Tamara Keith

Tamara Keith is a NPR White House Correspondent. She is especially focused on matters related to the economy and the Federal budget.

Prior to moving into her current role in January 2014, she was a Congressional Correspondent covering Congress with an emphasis on the budget, taxes and the ongoing fiscal fights. During the Republican presidential primaries she covered Herman Cain, Newt Gingrich in South Carolina, and traveled with Mitt Romney leading into the primaries in Colorado and Ohio, among other states. She began covering congress in August 2011.

Keith joined NPR in 2009 as a Business Reporter. In that role, she reported on topics spanning the business world from covering the debt downgrade and debt ceiling crisis to the latest in policy debates, legal issues and technology trends. In early 2010, she was on the ground in Haiti covering the aftermath of the country's disastrous earthquake and later she covered the oil spill in the Gulf. In 2011, Keith conceived and reported the 2011 NPR series The Road Back To Work, a year-long series featuring the audio diaries of six people in St. Louis who began the year unemployed and searching for work.

Keith has deep roots in public radio and got her start in news by writing and voicing essays for NPR's Weekend Edition Sunday as a teenager. While in college, she launched her career at NPR Member Station KQED's California Report, covering topics including agriculture and the environment. In 2004, Keith began working at NPR Member Station WOSU in Columbus, Ohio, where she reported on politics and the 2004 presidential campaign.

Keith went back to California to open the state capital bureau for NPR Member Station KPCC/Southern California Public Radio. In 2006, Keith returned to KQED, serving as the Sacramento-region reporter for two years.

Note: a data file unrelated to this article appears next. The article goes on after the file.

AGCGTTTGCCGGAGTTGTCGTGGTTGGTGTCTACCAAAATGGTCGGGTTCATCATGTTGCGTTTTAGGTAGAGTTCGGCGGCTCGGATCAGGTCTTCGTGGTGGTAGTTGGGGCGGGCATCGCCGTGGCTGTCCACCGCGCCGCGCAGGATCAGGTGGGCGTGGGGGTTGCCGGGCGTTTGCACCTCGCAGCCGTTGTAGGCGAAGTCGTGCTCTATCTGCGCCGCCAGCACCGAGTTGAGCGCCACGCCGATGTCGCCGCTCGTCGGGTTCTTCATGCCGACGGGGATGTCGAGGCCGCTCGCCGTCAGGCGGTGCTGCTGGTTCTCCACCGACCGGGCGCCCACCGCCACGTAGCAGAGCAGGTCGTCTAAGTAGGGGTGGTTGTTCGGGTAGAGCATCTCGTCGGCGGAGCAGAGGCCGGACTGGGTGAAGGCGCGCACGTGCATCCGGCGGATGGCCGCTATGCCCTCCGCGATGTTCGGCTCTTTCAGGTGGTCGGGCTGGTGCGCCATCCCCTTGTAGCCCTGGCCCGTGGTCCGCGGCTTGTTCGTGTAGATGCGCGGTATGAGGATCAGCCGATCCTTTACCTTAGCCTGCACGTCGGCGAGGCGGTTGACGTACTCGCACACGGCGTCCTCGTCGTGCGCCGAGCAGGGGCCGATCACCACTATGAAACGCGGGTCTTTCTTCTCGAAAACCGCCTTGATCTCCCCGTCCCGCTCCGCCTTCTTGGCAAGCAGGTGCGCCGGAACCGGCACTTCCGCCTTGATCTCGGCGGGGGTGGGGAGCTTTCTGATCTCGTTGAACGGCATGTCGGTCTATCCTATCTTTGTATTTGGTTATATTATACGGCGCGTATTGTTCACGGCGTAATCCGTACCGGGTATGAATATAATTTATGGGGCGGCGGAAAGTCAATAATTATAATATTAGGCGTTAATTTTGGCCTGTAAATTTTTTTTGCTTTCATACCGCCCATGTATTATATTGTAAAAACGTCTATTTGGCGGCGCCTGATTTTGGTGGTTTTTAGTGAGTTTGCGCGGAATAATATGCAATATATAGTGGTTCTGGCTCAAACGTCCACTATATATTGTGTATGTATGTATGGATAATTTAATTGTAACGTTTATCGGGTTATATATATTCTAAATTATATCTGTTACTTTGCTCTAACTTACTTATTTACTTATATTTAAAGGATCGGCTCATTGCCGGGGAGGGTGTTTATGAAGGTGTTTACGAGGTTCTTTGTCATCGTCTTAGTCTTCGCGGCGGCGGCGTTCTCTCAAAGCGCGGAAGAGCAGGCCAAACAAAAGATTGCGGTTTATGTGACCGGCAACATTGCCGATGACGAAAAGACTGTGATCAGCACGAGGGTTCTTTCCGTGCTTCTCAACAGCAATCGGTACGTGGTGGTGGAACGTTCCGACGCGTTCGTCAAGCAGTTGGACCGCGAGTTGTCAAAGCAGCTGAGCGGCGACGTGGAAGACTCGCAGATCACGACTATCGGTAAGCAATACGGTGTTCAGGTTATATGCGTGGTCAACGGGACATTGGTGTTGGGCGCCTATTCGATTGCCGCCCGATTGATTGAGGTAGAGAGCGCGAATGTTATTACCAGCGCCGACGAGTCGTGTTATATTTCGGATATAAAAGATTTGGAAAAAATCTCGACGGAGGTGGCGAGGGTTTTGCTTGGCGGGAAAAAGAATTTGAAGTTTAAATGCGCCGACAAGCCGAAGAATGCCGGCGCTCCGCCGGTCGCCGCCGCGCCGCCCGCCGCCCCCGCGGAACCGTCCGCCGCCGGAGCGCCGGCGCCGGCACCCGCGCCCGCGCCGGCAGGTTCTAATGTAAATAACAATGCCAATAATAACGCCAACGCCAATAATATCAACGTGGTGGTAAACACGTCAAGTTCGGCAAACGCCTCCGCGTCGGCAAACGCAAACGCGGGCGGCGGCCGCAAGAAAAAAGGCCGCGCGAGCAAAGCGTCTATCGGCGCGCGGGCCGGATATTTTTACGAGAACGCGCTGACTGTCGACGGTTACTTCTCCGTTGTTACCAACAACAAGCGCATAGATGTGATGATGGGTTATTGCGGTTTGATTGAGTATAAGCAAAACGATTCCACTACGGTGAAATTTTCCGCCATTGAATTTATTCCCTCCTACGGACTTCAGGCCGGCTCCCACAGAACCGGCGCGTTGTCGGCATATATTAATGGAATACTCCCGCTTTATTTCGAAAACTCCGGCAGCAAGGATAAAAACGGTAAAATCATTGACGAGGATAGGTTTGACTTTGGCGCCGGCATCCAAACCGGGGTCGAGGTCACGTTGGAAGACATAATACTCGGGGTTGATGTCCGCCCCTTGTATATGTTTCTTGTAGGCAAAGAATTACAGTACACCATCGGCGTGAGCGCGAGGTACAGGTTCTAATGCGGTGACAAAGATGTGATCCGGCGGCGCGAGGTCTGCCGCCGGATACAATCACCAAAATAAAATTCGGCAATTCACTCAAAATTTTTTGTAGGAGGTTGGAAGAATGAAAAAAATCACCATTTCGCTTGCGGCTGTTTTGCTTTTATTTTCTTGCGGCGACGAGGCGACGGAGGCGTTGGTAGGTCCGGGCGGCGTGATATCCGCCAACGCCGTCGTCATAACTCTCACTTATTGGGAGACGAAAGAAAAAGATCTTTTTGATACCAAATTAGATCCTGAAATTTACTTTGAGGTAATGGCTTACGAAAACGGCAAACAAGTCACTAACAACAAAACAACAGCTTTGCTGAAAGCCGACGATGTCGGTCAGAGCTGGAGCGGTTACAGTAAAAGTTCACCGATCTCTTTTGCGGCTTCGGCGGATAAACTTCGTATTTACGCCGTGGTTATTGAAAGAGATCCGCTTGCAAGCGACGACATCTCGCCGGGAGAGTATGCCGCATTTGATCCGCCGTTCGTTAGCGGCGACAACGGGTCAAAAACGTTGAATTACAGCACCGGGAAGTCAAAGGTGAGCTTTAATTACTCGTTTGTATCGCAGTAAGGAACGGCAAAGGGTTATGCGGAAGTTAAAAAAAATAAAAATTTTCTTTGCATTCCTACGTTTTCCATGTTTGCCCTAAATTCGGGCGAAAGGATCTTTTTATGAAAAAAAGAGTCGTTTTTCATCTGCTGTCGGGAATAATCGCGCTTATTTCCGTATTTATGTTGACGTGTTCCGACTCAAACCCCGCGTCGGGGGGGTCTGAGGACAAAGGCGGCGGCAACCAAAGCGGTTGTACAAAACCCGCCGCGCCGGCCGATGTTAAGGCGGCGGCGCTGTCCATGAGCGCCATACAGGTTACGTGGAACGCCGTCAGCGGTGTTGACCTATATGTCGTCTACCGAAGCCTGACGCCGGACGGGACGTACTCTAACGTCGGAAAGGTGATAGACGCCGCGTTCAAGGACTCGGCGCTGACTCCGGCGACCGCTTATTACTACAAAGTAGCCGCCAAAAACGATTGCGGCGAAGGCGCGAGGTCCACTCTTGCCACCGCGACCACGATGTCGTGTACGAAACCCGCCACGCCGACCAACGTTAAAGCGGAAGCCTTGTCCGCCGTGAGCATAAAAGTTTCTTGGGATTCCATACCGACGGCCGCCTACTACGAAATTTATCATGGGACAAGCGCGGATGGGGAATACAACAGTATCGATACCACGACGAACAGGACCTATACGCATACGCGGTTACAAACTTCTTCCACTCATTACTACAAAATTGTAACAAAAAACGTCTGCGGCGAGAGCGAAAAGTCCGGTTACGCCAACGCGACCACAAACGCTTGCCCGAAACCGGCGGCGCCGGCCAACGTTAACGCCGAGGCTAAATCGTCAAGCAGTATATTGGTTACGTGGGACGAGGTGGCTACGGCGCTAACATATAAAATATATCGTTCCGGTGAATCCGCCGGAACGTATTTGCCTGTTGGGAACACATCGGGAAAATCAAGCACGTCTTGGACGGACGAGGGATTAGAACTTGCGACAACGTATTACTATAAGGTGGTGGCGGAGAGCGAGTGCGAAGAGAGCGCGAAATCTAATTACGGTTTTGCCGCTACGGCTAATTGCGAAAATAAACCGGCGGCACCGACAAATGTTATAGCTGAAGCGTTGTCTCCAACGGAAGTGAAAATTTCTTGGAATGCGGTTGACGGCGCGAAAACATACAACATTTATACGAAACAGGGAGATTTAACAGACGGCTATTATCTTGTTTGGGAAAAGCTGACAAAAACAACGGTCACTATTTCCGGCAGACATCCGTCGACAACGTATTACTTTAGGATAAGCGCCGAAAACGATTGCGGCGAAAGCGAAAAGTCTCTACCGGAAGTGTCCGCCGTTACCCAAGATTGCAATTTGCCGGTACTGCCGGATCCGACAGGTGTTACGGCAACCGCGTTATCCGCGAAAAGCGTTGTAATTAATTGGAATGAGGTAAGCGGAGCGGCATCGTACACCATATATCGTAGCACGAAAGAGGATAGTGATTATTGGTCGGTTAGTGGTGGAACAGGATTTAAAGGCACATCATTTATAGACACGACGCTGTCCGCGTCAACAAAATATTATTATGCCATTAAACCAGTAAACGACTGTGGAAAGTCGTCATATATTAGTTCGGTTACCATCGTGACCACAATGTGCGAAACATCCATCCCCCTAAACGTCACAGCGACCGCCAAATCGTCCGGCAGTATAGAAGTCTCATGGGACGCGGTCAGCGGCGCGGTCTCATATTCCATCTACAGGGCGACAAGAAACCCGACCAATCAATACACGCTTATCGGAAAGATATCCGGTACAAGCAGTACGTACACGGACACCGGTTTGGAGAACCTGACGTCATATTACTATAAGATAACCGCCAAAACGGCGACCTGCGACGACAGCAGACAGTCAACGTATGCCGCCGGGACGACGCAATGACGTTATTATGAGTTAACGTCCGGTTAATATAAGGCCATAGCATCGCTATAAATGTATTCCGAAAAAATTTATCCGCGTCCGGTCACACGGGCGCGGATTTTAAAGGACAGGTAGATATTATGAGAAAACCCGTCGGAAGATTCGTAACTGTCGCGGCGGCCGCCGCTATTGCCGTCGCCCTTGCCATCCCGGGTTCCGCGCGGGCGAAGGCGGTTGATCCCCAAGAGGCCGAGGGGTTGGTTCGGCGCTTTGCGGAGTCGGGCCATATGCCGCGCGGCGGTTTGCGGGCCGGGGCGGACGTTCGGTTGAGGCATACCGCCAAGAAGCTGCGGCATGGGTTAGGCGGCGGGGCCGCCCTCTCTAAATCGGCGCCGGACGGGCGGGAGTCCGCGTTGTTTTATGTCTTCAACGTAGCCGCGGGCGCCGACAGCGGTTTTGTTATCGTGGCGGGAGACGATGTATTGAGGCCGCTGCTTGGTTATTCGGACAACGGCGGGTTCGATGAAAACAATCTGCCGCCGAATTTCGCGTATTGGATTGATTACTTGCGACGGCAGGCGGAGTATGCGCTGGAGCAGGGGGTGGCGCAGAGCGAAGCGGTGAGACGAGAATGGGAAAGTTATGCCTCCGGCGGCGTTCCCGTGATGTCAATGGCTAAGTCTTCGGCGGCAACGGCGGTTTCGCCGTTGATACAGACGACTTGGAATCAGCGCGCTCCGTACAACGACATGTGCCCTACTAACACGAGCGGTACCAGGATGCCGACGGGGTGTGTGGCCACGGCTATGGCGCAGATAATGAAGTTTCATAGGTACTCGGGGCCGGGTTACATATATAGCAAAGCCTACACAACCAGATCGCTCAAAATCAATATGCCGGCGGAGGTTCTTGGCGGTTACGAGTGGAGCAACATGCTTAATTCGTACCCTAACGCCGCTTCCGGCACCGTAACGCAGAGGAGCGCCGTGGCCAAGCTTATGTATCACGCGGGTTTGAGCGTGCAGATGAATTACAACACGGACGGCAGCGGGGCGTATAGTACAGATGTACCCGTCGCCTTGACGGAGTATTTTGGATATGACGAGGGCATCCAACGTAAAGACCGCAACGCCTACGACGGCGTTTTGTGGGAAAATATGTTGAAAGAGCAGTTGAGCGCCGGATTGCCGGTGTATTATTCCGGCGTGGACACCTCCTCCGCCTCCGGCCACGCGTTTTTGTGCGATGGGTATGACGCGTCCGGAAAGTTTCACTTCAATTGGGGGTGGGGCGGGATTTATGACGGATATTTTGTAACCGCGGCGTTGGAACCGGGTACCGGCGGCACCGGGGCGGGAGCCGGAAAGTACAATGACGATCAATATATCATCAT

In 2001, Keith began working on B-Side Radio, an hour-long public radio show and podcast that she co-founded, produced, hosted, edited, and distributed for nine years.

Over the course of her career Keith has been the recipient of numerous accolades, including an award for best news writing from the APTRA California/Nevada and a first place trophy from the Society of Environmental Journalists for "Outstanding Story Radio." Keith was a 2010-2011 National Press Foundation Paul Miller Washington Reporting Fellow.

Keith earned a bachelor's degree in Philosophy from University of California, Berkeley, and a master's degree at the UCB Graduate School of Journalism. Tamara is also a member of the Bad News Babes, a media softball team that once a year competes against female members of Congress in the Congressional Women's Softball game.

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Politics
4:14 am
Fri November 7, 2014

The Awkward Post-Election White House Lunch

President George W. Bush shakes hands with Nancy Pelosi during their post-election meeting at the White House in November 2006.
Pablo Martinez Monsivais AP

Originally published on Tue November 11, 2014 3:27 pm

President Obama is having lunch with congressional leaders at the White House on Friday. This sort of post-election sit-down after power shifts away from the president's party has become something of a Washington tradition. An awkward one.

"Hey Mitch, can you pass the biscuits?"

"And while you're at it, what about tax reform?"

Oh, who are we kidding? They probably don't serve buttery biscuits at this White House. And we may never find out exactly what President Obama and congressional Republicans discuss over lunch.

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Politics
4:11 am
Thu November 6, 2014

On What Issues Can Obama And The Republican Leadership Agree?

Originally published on Thu November 6, 2014 10:15 am

Copyright 2014 NPR. To see more, visit http://www.npr.org/.

Transcript

STEVE INSKEEP, HOST: